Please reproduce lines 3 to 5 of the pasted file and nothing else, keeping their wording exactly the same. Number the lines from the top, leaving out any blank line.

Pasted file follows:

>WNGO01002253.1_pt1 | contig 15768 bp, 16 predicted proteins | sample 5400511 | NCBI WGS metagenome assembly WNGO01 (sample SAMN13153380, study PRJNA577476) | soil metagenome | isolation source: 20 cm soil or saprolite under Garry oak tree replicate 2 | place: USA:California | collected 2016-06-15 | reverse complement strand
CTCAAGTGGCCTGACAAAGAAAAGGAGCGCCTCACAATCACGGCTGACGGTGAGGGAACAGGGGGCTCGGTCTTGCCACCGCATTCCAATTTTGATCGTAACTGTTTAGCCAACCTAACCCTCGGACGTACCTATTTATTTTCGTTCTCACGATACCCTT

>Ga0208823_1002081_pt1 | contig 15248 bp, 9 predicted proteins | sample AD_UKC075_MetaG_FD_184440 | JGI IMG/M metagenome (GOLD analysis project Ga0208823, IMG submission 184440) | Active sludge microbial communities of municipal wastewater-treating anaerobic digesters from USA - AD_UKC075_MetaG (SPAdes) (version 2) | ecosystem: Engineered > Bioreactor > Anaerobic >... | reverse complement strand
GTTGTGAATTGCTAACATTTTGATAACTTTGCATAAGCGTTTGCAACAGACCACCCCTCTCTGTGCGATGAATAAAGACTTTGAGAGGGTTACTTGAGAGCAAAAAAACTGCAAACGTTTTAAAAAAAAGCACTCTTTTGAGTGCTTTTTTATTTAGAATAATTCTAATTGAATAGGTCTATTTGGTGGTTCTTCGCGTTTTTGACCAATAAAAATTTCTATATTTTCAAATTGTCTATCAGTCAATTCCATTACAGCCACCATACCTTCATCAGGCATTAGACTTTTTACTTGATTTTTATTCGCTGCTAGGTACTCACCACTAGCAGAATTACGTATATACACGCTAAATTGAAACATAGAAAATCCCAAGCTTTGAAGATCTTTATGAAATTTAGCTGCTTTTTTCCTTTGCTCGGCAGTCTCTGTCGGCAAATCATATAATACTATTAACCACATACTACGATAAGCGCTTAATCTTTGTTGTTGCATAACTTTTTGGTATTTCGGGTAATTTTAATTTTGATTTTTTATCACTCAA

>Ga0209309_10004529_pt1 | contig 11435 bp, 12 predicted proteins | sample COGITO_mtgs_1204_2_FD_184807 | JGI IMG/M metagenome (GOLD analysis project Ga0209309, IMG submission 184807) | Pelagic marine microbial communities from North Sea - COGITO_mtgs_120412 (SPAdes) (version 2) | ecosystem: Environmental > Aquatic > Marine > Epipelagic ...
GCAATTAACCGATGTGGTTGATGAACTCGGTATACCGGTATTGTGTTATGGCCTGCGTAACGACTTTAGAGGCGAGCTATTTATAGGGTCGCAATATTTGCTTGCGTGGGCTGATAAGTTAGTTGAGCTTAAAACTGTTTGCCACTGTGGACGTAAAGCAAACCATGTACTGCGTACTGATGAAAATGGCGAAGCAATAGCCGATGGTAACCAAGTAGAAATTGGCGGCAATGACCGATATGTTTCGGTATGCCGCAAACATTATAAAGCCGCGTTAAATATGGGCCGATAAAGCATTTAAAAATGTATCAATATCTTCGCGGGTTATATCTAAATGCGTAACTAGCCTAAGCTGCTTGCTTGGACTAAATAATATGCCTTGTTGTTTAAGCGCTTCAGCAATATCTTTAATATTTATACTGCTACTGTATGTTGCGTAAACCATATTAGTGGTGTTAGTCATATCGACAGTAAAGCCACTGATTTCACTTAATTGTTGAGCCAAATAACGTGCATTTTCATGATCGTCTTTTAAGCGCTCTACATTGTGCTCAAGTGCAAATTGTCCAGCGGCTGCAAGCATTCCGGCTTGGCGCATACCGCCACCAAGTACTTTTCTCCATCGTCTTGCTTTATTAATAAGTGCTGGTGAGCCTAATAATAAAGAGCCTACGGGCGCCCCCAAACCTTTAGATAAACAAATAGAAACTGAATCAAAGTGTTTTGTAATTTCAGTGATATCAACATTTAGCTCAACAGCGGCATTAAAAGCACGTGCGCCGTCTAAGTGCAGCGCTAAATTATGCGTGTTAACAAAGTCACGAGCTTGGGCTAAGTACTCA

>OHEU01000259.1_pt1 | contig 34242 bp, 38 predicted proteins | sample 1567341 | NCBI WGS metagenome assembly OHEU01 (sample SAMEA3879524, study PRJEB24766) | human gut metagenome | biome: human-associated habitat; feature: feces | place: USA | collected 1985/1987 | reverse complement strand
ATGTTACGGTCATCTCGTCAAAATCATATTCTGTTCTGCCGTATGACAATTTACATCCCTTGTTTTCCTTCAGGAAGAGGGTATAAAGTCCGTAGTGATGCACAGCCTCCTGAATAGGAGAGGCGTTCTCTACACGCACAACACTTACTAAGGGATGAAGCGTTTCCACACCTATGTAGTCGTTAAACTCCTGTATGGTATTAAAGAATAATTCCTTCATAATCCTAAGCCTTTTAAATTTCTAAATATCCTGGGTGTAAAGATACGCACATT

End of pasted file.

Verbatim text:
>Ga0208823_1002081_pt1 | contig 15248 bp, 9 predicted proteins | sample AD_UKC075_MetaG_FD_184440 | JGI IMG/M metagenome (GOLD analysis project Ga0208823, IMG submission 184440) | Active sludge microbial communities of municipal wastewater-treating anaerobic digesters from USA - AD_UKC075_MetaG (SPAdes) (version 2) | ecosystem: Engineered > Bioreactor > Anaerobic >... | reverse complement strand
GTTGTGAATTGCTAACATTTTGATAACTTTGCATAAGCGTTTGCAACAGACCACCCCTCTCTGTGCGATGAATAAAGACTTTGAGAGGGTTACTTGAGAGCAAAAAAACTGCAAACGTTTTAAAAAAAAGCACTCTTTTGAGTGCTTTTTTATTTAGAATAATTCTAATTGAATAGGTCTATTTGGTGGTTCTTCGCGTTTTTGACCAATAAAAATTTCTATATTTTCAAATTGTCTATCAGTCAATTCCATTACAGCCACCATACCTTCATCAGGCATTAGACTTTTTACTTGATTTTTATTCGCTGCTAGGTACTCACCACTAGCAGAATTACGTATATACACGCTAAATTGAAACATAGAAAATCCCAAGCTTTGAAGATCTTTATGAAATTTAGCTGCTTTTTTCCTTTGCTCGGCAGTCTCTGTCGGCAAATCATATAATACTATTAACCACATACTACGATAAGCGCTTAATCTTTGTTGTTGCATAACTTTTTGGTATTTCGGGTAATTTTAATTTTGATTTTTTATCACTCAA

>Ga0209309_10004529_pt1 | contig 11435 bp, 12 predicted proteins | sample COGITO_mtgs_1204_2_FD_184807 | JGI IMG/M metagenome (GOLD analysis project Ga0209309, IMG submission 184807) | Pelagic marine microbial communities from North Sea - COGITO_mtgs_120412 (SPAdes) (version 2) | ecosystem: Environmental > Aquatic > Marine > Epipelagic ...